cliffs cliffs There's more water on life-bearing Earth's surface than on that of any other planet in the solar system. (Photo: oleandra/Shutterstock)

How old is water?

Scientists discover that this molecule's origin may be more ancient than we thought.

If you took astronomy in college, you probably listened to a bearded professor with an affinity for alien-themed music explain that water formed relatively late in the universe. That's why life came about so recently, your professor shouted over a Sufjan Stevens metaphor.

A new study shows that the professor and his catchy tunes were probably wrong.

Water vapor may have formed less than 1 billion years after the Big Bang, when the universe was only 5 percent of its current age, a joint study by Tel Aviv University and Harvard University discovered.

"This was very surprising and raises important questions about the habitability of the first planets, because water is the key component of life as we know it," explained PhD student Shmuel Bialy, the lead author of the study.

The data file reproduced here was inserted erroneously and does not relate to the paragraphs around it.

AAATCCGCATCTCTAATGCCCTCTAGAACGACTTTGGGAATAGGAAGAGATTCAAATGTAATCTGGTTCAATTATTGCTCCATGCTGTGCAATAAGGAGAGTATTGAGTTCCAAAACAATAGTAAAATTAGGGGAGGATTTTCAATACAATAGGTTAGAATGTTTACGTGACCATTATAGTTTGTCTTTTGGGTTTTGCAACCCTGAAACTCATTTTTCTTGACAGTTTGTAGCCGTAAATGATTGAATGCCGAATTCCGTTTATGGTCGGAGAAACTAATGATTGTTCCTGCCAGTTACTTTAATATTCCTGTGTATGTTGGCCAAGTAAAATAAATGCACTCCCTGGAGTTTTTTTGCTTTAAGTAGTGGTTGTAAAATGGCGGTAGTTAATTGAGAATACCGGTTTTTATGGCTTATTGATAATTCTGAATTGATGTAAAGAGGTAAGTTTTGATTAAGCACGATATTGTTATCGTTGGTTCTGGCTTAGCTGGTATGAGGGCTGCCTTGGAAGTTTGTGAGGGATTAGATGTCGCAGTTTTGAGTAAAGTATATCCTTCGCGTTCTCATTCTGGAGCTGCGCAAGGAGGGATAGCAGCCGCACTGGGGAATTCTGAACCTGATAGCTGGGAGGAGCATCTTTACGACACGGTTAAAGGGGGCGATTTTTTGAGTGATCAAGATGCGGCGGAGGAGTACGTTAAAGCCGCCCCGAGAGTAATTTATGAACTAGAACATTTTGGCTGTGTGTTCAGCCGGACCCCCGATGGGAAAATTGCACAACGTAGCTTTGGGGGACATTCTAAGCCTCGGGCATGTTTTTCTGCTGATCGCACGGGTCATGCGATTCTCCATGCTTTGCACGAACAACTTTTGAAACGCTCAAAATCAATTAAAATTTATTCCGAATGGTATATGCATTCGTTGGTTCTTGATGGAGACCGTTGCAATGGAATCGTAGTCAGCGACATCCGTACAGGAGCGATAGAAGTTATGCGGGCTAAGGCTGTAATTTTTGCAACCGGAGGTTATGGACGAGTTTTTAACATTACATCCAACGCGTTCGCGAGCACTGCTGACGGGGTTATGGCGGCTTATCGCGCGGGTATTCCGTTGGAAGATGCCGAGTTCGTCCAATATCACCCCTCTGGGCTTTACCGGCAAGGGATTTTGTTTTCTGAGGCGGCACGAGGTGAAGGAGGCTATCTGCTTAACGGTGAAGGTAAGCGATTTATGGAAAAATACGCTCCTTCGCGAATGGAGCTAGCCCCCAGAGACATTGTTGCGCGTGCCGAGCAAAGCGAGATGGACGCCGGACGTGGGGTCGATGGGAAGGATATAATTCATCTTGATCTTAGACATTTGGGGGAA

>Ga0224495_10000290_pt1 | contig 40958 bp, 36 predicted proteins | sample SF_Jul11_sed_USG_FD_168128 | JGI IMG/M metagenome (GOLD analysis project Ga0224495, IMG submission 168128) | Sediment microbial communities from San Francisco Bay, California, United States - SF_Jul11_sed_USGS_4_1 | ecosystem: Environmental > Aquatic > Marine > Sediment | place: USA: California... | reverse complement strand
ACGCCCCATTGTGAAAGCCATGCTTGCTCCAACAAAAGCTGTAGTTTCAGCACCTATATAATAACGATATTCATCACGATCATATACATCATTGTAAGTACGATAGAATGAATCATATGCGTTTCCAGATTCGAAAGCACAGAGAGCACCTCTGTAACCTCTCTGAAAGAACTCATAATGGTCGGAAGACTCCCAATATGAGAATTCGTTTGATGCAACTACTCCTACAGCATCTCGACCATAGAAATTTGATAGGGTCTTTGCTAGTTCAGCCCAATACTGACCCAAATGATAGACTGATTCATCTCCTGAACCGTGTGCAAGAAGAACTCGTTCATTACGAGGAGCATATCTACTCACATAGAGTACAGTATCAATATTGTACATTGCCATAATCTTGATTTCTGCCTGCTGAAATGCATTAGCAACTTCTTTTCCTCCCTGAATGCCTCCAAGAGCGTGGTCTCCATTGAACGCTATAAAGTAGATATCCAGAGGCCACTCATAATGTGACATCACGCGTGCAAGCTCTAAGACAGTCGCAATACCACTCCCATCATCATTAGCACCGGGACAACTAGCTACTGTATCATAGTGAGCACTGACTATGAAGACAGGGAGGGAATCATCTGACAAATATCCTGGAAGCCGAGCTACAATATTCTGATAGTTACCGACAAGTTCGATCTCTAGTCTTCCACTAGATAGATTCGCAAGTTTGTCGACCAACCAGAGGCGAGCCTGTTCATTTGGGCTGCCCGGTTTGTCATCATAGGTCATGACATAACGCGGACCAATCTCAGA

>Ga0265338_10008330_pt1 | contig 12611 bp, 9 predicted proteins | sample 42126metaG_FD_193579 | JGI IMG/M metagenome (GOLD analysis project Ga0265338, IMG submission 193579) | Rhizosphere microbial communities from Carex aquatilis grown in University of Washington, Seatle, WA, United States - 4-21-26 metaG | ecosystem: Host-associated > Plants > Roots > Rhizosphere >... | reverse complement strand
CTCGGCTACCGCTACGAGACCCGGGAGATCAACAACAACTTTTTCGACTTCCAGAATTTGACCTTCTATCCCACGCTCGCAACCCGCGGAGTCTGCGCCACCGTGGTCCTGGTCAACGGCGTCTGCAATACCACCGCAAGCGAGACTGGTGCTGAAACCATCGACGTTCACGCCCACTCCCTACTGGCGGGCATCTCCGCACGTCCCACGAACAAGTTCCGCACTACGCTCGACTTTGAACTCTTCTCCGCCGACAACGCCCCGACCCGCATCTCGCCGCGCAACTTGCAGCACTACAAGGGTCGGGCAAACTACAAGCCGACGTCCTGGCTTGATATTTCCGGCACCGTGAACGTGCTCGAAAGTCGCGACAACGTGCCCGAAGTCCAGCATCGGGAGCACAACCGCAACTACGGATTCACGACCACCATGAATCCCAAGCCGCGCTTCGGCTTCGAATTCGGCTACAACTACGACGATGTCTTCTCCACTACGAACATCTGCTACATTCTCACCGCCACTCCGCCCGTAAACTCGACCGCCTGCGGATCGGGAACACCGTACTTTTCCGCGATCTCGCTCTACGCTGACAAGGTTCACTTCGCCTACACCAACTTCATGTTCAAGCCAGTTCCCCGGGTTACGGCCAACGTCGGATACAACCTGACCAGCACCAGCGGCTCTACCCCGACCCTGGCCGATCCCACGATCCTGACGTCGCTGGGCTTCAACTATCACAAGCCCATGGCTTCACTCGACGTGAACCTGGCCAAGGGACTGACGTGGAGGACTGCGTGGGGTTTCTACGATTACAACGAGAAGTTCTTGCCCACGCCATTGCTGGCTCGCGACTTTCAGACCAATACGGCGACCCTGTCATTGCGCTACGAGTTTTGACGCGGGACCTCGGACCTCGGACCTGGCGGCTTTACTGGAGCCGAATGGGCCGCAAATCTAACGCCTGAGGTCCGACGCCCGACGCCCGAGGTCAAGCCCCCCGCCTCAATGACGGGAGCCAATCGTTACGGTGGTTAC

starsScientists theorize that early elements were forged in stars. (Photo: Maria Starovoytova/Shutterstock)

Scientists used to think that the oxygen in water must have been forged in stars over billions of years. But this new study suggests that water could actually have been made in early universe conditions relatively soon after the Big Bang.

So, the real question: what does that mean for life? If life needs water, and water formed earlier than we thought, is it possible that life is much older than we imagined? The jury's still out on that one, but the researchers are planning to study how much of this early water could have been interstellar ice ... the kind of H20 so common in our own galaxy.

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